The average of these three Australian polls (54%) is remarkably similar to the most recent Pew poll on trade in the US, which found 52% support (though that is a substantial rebound from 45% during last year's election campaign). The interesting difference is the US is more polarised, with opposition to free trade about twice the level in Australia (where there is typically a much higher undecided vote).

Also unlike Australia, where support for trade has been relatively consistent, the Chicago Council on Global Affairs has published polling analysis that suggests a rough 10 percentage point decline in support for trade deals between 2012 and last year.

Nevertheless, the Lowy Institute, Essential and Pew polls reveal an interesting and nuanced community approach to these issues, with people appearing to think freer trade is good for the country, even if it won't be as good for them individually.

One interesting takeout from this polling is that there can be high level of generic support for globalisation, but this support then seems to fall away as the issue becomes more specific.

While the Lowy Institute Poll finds 78% topline globalisation support and the three poll's free trade support average is 54%, polling on specific agreements is lower. For example, Roy Morgan Research Centre found 40% support for Australia's China agreement in 2015 and 45% support for the US agreement in 2004. US generic support for trade was 58% in 2015, but only 49% for the Trans-Pacific Partnership, according to Pew.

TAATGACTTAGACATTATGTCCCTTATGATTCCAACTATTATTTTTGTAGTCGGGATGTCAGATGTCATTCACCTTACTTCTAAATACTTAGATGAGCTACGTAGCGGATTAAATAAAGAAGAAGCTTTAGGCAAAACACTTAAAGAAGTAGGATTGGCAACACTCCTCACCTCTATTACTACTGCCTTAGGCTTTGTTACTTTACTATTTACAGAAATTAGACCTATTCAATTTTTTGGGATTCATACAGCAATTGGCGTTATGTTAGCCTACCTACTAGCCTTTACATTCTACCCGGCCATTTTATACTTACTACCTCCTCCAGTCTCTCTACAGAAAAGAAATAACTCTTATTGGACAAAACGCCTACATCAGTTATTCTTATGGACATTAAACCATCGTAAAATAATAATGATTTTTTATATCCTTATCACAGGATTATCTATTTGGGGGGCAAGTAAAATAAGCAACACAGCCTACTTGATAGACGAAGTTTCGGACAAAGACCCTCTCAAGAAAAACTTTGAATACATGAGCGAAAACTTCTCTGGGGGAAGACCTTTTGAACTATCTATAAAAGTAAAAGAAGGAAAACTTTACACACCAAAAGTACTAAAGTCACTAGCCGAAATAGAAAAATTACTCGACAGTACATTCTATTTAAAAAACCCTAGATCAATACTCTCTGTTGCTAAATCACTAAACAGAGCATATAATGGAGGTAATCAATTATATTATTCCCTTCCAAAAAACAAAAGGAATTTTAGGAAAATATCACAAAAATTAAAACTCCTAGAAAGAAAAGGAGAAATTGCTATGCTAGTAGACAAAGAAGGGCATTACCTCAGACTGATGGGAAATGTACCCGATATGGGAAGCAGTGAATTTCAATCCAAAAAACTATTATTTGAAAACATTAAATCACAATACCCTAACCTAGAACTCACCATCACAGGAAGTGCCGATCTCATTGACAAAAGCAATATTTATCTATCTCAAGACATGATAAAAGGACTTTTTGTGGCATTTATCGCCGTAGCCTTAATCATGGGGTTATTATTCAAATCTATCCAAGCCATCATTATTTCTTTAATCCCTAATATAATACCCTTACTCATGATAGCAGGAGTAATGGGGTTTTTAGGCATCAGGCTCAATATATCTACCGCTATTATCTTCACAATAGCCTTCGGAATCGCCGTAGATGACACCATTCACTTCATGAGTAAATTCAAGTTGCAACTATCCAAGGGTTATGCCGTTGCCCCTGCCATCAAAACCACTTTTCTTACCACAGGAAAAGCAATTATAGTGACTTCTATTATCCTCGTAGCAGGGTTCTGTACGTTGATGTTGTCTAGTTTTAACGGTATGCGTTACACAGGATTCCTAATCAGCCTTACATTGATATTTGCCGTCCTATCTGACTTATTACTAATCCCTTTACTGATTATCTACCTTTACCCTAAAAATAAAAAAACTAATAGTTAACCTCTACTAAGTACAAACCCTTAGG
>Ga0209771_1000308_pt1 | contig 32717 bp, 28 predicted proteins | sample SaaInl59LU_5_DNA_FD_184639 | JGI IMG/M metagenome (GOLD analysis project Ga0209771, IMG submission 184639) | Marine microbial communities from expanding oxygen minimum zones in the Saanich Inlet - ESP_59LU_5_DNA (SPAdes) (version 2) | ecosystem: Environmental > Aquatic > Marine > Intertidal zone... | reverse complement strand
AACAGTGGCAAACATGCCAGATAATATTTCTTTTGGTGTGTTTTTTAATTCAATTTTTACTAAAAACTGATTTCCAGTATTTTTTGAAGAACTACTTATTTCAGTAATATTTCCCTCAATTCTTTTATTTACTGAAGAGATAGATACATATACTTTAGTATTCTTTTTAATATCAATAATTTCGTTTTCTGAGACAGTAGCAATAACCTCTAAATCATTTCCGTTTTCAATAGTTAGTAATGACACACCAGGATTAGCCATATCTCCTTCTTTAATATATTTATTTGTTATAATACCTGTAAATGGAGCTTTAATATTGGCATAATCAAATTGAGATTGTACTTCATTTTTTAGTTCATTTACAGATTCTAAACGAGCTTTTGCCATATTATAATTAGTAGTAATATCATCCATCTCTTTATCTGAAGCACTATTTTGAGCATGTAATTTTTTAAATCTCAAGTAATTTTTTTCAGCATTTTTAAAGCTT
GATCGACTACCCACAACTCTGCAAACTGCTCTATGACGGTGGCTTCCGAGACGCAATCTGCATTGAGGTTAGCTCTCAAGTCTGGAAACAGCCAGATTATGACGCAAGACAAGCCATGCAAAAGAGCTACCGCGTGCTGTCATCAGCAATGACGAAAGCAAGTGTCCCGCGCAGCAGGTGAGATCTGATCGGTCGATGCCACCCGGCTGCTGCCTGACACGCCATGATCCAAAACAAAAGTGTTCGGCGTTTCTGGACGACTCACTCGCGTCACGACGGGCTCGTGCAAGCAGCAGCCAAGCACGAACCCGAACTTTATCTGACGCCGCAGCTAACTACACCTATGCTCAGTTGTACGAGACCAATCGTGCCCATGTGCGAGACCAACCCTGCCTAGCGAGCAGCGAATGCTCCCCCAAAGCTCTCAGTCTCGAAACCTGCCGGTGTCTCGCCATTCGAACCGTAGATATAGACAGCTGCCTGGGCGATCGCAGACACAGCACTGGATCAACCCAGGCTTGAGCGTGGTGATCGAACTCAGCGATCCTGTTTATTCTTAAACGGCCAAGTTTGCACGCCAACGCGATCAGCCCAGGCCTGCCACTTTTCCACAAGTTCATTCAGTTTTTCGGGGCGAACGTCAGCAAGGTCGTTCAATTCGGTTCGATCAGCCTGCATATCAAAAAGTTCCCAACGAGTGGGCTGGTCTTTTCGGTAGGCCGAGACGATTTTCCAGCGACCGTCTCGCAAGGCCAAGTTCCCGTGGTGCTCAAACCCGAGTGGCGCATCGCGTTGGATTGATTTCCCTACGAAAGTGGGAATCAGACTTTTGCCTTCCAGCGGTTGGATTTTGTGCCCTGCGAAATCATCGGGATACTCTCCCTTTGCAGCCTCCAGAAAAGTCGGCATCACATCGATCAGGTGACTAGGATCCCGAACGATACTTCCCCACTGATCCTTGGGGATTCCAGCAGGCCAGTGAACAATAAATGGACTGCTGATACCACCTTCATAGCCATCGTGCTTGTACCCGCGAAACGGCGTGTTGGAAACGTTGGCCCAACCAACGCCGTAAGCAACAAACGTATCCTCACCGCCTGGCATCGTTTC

Then there appears to significant further decline in globalisation support in Australia when the question turns to foreign investment. The Lowy Institute Poll finds that around 40% of people over time have seen foreign investment as a critical threat, and that the issue ranks about seventh in the hierarchy of threats. But framing the question more specifically, an Essential poll last year found much lower support levels for foreign investment in mining (27%), ports (23%), agriculture (21%), infrastructure (19%) and real estate (14%). This was reinforced by the ARN poll, which found 18% support for foreign infrastructure investment.